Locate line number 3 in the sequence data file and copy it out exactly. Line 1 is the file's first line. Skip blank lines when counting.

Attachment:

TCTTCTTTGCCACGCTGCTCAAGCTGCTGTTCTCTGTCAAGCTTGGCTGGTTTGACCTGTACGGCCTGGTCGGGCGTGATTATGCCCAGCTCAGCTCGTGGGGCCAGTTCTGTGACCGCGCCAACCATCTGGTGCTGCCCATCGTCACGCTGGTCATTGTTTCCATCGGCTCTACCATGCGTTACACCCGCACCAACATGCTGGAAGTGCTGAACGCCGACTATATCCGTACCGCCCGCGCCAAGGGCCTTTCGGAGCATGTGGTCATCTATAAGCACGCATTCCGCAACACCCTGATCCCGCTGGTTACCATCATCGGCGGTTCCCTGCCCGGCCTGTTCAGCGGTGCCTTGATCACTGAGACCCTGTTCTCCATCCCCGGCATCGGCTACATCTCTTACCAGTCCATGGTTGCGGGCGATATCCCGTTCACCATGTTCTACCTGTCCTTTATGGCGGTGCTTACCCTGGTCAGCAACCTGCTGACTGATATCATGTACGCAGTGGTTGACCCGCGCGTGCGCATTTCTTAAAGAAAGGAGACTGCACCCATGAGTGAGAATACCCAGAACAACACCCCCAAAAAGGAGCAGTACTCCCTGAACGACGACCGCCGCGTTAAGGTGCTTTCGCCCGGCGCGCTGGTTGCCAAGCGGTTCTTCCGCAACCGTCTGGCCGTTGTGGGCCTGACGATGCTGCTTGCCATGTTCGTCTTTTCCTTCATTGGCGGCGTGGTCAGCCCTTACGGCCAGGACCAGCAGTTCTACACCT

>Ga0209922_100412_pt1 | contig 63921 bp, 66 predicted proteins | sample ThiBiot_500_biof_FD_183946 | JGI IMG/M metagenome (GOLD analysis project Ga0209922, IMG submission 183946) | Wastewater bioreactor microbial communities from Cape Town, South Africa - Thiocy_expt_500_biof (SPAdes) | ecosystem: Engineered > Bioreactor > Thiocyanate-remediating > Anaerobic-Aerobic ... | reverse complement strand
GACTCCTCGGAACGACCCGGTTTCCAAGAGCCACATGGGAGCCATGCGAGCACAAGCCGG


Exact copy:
GACTCCTCGGAACGACCCGGTTTCCAAGAGCCACATGGGAGCCATGCGAGCACAAGCCGG